question about story in FineWoodworking

I was reading the Feb. 04 issue of Fine Woodworking and the article about finishing. He mentioned using varnish. Is this the same as poly or is he writing about something else? Thanks
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Mike S.
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there are many things that are "varnish". Polyurethane is AN example of varnish. Varnish, in general, is simply a mixture of oil and resin. In that article he talks about using a "short oil varnish" (IIRC). This type of mixture is (obviously) a greater percentage of resin vs. oil, so it cures harder. The type of oil and type of resin are important, and that's why there are so many types of varnish out there. In that article, he used a varnish with an alkyd resin. This differs from others using phenolic resin. Polyurethane varnish is made with (you guessed it) polyurethane resin (and usually, i think, is mixed in some part with alkyd resin).
Various properties vary, such as bonding propeties, cured appearance (hence the boloney out there about polyurethane looking like plastic - it's possible, but not a definitive property), yellowing character, etc.
In short, the varnish in that article was a short-oil alkyd varnish, so, no, it wasn't polyurethane.
Mike

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Well said Mike, as usual.
Myx

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Mike, thanks for the info. Now is this short oil or alkyd varnish come under a brand name or what do I look for, I checked a few places I shop online and they weren't to specific to the type.
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That's a good question, and one I'm afraid I don't know. I haven't ever used an alkyd varnish myself. That article had a can of one showing, did you search on that name (I don't have the article in front me, so I don't remember what it was). I'm sure someone here can tell you.
By the way, I found this article which might prove helpful to you as well:
http://www.taunton.com/finewoodworking/pages/w00063.asp
Mike

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I found this one:
http://www.homesteadfinishing.com/htdocs/OILSVARNISHES.htm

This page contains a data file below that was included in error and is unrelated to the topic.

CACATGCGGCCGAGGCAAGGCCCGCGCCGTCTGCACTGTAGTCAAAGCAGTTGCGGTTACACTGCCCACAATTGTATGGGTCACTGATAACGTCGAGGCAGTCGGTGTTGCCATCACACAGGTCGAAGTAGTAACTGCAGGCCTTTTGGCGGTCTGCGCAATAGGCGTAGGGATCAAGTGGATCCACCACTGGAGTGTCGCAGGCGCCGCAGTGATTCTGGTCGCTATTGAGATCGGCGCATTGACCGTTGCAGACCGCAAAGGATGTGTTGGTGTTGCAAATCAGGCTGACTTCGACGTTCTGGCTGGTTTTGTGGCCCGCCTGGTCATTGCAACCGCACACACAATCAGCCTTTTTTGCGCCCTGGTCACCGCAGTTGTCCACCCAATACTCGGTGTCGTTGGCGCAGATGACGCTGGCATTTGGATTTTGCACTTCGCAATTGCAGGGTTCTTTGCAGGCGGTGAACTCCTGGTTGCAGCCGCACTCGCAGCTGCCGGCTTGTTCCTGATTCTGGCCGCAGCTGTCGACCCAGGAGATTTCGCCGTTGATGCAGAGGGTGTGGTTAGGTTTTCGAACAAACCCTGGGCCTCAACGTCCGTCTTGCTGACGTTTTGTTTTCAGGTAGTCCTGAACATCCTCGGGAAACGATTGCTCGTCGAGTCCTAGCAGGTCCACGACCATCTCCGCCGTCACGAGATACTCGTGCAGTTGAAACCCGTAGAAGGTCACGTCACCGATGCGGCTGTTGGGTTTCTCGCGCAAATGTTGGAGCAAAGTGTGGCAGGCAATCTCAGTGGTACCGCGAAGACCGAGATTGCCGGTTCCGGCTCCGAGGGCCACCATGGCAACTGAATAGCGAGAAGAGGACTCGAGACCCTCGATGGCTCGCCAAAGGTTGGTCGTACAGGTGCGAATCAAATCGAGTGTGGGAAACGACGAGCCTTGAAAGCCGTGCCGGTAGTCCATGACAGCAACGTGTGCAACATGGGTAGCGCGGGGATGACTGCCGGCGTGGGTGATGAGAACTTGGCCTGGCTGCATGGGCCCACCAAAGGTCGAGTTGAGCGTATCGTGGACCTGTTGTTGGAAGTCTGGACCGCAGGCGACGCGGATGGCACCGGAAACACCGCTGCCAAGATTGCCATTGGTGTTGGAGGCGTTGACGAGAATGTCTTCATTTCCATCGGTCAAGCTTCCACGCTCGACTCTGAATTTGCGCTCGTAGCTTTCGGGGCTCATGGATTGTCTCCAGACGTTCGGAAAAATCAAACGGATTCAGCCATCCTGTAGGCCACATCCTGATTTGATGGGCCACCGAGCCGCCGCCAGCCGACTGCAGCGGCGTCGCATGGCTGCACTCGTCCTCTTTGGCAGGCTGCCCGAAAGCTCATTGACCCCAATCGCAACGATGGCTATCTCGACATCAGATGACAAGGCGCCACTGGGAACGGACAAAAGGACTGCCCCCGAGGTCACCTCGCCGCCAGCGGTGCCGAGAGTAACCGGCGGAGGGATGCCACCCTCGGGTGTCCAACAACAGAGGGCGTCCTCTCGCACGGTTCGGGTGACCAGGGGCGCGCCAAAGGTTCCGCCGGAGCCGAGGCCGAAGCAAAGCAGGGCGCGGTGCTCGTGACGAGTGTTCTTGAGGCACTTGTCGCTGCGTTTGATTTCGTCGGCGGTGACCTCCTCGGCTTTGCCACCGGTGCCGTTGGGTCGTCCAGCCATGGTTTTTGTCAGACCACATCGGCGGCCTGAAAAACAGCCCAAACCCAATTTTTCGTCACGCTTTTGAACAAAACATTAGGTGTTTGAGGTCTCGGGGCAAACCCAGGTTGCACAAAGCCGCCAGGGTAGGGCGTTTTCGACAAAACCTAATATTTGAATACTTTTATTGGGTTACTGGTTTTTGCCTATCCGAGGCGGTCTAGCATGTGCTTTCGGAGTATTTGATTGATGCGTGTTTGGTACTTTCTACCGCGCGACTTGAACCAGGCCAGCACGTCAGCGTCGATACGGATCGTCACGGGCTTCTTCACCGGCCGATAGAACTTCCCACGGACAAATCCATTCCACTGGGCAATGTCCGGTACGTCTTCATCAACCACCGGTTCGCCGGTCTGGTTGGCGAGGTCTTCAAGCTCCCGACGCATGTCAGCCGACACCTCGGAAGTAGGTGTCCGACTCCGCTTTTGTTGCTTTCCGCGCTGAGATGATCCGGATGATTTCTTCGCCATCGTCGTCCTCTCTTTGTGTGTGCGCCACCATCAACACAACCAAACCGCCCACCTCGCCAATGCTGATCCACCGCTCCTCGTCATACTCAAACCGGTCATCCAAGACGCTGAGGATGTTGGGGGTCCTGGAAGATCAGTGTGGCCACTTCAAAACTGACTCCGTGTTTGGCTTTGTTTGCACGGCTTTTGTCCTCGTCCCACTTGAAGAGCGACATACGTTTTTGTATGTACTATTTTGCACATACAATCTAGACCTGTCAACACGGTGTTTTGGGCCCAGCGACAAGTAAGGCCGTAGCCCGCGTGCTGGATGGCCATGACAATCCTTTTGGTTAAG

look at the "Old Masters Super Varnish" towards the bottom of the page.
Honestly, as long as you don't get a spar varnish, and let the varnish cure sufficiently (I'd say at least a week if not two), then you should be ok for indoor use. The resin type is probably less important. If you want a really hard surface, try a rockhard tabletop finish - most of which I've seen are polyurethane varnishes. As always, you need to experiment with the specific products you have in your hands and see how the finish looks to you on the items you're working on.
Mike

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Thanks for the info Mike, finishing is where I'm still experimenting and learning. I've been woodworking for about 3 yrs. and finally getting the shop set up with decent tools. I've used poly, wipe on poly, shellac and several others including Waterlox finish. I started out using cheap pine, then the pondorosa pine which is a little better and now that I have a planer and jointer I'm getting into the hardwoods. Projects I'm working on now are red oak. Again thanks and have a great weekend.
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Most varnishes in the home centers / paint stores today are alkyld, or, as pointed out above, an alkyld - poly blend. Very few have any phenolic resins in them, and those tend to be marine. For a few years now, the CAS numbers of the produc's components have been listed on the labels, and they will call out the different resins, sometimes more than one of the same type (for instance, two different CAS numbers for alkyld resins). The natural resins tend to remain slightly soft - as a matter of fact, the Epifanes guys (best marine varnish in the world, IMHO) like to say that a natural resin film isn't completely cured until it's peeling off. Polys on the other hand do get hard, which makes them attractive for high-abuse areas: floors and table tops.